The KwaMashu, Glebelands and KwaMakhutha hostels in KwaZulu-Natal have rapidly become home to thousands of families, including women and children. The detritus of displacement and unemployment in the hostels is obvious. The concrete kitchen tables and steel lockers stand as monumental traces of a prejudiced and cruel era for black South African labourers pre-1994.
The communities all bear the same brunt, sidelined and deprived of dignified living conditions. “Like these spaces we call home, our dreams and hopes are box-shaped and narrow.”
Pinky Sithole and S’lungile Makhanya say these words almost simultaneously, a distinct sentiment they share. An immediate dismissal of the topic from the two friends darkens the mood. They each stop talking.
Sithole, 29, and Makhanya, 31, are neighbours in the KwaMakhutha Hostel south of Durban. Makhanya, an active community leader and member of civic organisation Ubunye bamaHostela (Hostels United), is seated alongside Sithole in the latter’s home.
Sithole was born and raised at the hostel. Almost hopelessly, she asserts that she has given up the dream of making it out of there. She’s the oldest in her family, responsible for her three siblings and their children. The Sithole family was raised by both parents and this role has now passed on to her.
“It pains me to know that my child will grow up in the same circumstances, no different than mine. The money that I earn is only barely enough to feed my siblings and children. And so, dreams of making it out of the hostel and into a dignified place to call home remain dreams forever. In fact, you almost stop dreaming when you wake up each day under the same circumstance your parents died in,” says Sithole.
KwaMakhutha Hostel has been in existence for more than 30 years. The four-roomed unit is plastered in rough cement that is painted white. Sithole and her two sisters each have children and their younger brother, who is in grade 11, often sleeps in his friend’s room. The family of eight shares the four-roomed unit with another family.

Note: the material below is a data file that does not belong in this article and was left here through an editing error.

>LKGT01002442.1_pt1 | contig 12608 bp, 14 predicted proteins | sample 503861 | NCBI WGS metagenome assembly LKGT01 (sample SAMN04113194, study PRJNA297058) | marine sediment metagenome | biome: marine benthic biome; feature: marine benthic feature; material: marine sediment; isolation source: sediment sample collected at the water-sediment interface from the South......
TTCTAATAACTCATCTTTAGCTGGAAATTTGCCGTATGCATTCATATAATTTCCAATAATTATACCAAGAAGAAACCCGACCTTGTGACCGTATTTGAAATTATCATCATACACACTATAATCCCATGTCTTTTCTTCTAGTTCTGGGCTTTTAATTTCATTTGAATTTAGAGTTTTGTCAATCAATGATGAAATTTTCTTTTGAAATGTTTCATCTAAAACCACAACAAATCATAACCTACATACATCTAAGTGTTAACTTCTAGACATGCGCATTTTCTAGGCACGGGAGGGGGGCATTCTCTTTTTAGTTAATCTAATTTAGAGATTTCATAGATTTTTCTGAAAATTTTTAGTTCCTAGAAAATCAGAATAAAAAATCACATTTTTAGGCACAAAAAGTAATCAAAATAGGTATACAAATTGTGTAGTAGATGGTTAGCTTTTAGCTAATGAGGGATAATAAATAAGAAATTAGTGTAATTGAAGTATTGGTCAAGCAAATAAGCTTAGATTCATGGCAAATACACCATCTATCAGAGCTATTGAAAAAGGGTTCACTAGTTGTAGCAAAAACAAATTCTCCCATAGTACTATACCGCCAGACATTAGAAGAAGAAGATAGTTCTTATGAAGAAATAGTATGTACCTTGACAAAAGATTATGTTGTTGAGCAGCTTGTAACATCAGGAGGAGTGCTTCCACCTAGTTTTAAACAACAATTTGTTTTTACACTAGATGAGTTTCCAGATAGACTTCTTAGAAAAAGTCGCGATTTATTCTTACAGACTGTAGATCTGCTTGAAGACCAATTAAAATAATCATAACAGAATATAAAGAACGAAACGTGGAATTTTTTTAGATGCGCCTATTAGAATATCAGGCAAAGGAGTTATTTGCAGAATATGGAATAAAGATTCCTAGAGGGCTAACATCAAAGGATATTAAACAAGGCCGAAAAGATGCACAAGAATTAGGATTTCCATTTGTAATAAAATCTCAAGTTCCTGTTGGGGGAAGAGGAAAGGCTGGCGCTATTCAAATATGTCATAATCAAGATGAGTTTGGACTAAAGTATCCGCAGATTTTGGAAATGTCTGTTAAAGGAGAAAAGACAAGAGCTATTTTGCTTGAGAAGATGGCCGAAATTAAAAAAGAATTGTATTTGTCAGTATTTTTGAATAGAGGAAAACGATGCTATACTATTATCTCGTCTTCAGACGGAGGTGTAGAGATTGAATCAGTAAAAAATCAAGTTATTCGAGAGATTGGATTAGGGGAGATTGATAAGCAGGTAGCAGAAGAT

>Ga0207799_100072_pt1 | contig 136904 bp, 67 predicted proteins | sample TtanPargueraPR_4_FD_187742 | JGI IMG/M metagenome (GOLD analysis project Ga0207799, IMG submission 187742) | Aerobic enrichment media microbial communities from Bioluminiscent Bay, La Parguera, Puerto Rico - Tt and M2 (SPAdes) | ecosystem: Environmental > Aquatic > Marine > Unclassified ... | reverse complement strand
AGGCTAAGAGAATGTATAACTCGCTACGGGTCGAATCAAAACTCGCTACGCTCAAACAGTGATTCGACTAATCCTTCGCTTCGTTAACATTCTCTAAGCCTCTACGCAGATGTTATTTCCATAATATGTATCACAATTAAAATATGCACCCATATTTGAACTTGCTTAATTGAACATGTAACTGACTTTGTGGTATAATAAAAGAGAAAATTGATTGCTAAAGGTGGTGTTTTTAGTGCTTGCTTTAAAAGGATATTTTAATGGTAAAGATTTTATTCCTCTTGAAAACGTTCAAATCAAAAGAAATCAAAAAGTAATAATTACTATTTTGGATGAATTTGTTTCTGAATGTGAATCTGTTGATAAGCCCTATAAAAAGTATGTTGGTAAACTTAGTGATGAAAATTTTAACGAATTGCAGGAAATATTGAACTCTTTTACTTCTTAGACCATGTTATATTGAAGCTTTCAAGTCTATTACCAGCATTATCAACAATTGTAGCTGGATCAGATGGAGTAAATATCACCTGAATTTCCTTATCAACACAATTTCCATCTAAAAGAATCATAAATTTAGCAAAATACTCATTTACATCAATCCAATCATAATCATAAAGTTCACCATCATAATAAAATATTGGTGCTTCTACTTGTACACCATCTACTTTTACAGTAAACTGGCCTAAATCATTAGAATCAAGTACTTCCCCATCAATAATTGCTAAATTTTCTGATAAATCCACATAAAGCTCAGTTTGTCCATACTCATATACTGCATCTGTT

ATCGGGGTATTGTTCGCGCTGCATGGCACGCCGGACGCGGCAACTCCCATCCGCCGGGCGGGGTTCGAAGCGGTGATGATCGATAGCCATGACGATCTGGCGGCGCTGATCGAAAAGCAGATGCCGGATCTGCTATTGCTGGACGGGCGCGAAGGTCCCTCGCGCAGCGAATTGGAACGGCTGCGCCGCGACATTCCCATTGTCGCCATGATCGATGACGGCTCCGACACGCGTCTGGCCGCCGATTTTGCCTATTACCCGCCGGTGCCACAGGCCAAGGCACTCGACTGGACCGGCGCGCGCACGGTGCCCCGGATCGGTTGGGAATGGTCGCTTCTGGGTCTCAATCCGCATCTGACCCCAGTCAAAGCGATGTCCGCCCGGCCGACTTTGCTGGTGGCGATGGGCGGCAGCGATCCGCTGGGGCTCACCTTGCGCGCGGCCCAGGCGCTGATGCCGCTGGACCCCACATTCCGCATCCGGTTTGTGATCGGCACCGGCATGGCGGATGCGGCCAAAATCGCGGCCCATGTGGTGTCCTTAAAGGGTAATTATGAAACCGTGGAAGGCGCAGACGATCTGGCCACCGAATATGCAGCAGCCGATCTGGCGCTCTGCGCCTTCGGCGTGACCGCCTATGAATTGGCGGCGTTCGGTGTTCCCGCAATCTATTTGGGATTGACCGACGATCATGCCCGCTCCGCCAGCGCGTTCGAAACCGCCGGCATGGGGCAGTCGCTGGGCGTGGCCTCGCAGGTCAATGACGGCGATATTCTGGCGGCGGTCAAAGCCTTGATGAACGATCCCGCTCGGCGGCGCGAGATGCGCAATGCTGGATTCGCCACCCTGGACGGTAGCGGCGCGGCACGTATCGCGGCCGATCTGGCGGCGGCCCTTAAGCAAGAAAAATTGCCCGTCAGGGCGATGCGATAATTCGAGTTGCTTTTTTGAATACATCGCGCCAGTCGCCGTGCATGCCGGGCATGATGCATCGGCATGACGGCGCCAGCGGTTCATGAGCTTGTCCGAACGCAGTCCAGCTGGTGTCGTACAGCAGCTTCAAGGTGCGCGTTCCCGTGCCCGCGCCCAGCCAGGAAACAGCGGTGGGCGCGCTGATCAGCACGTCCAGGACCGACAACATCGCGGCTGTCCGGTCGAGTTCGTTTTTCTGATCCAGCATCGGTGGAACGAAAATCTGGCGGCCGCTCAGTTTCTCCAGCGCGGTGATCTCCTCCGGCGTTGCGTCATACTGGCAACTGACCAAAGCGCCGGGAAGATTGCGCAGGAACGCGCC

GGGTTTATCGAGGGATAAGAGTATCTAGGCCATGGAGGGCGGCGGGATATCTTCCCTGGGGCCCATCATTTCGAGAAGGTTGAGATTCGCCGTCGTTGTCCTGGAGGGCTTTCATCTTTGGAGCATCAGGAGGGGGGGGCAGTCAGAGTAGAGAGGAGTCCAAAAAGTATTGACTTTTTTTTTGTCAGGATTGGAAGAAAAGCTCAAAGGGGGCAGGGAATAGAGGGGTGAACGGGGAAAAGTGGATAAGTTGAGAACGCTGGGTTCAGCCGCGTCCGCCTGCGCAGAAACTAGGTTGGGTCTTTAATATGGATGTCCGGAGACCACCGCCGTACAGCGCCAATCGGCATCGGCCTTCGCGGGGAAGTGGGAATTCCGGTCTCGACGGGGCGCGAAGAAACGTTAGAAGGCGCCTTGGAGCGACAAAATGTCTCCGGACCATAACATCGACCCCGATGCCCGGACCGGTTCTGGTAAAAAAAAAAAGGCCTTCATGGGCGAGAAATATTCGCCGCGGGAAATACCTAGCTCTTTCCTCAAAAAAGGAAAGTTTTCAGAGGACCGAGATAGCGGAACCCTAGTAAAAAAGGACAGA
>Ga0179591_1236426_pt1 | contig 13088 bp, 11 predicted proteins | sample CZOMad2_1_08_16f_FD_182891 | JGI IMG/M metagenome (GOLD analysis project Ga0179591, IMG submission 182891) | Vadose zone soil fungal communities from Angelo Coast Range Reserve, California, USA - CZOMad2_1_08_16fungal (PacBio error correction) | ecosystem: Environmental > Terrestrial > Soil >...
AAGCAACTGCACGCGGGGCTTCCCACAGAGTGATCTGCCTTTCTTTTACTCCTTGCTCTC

“It’s not easy raising a family in a one-roomed space, staying with an estranged family under the same roof makes it even harder. This is not a place where children can grow. It’s not safe or normal,” says Sithole.
Sithole says that for her, living in a hostel reveals the harshness left behind as apartheid’s legacy. She urges the municipality to “notice” and change the living conditions in hostels.
“Our parents came here to try and foster a better life, they never intended to die here. Our mother died still hoping things would change. My father is sickly and retired. He’s left me with the responsibility for the family.
“And it has become clear to me that the hostel dwellers were never meant to make it out. The hostels house many families with children and the municipality should consider converting them into family homes, because it is not everyone who can afford moving into rented space,” says Sithole.
“We try and celebrate our birthdays and make parties for our children. We even have braais on special occasions like Christmas, and thanksgiving ceremonies. Although we might be living in an environment that I feel isn’t normal, we owe it to ourselves to make the best of the life we have.”
Tension and violence
About 15km away is the Glebelands Hostel, which also bears the harsh residue of a destitute generation that was part of systematised engineering.
The tension is stronger than the high-walled and aged red-brick walls. Another consequence of a past fuelled by displacement and politics. The unkind fortress, poverty and cultural differences have created a deep disparity, to which is commonly attributed the killings and violent crimes that continue to creep between the hostel’s passages.
According to an August 2019 report by community activist Vanessa Burger, titled Building Resilience in Glebelands Hostel, the four-storied hostel has 71 blocks, with at least 22 000 residents.
The report says the unemployment rate at Glebelands is estimated to be between 60% and 70%. The crowded rooms and hallways during the day attest to the alarming unemployment rate.
After she lost her husband to the hostel’s violence in June 2015, Mamotena Pina, 48, found herself at a crossroads. The struggle to support their family of five was soon in Pina’s hands. To help curb her poverty, she started selling vetkoek from the compact kitchen of the four-roomed unit she shares with her family.
‘Painful to continue’
Pina arrived at the hostel with her husband, Themba Pina, in 1996. Moving between blocks with shared rooms and ablution facilities, they finally moved to Block Q where there were able to cohabit as a single family.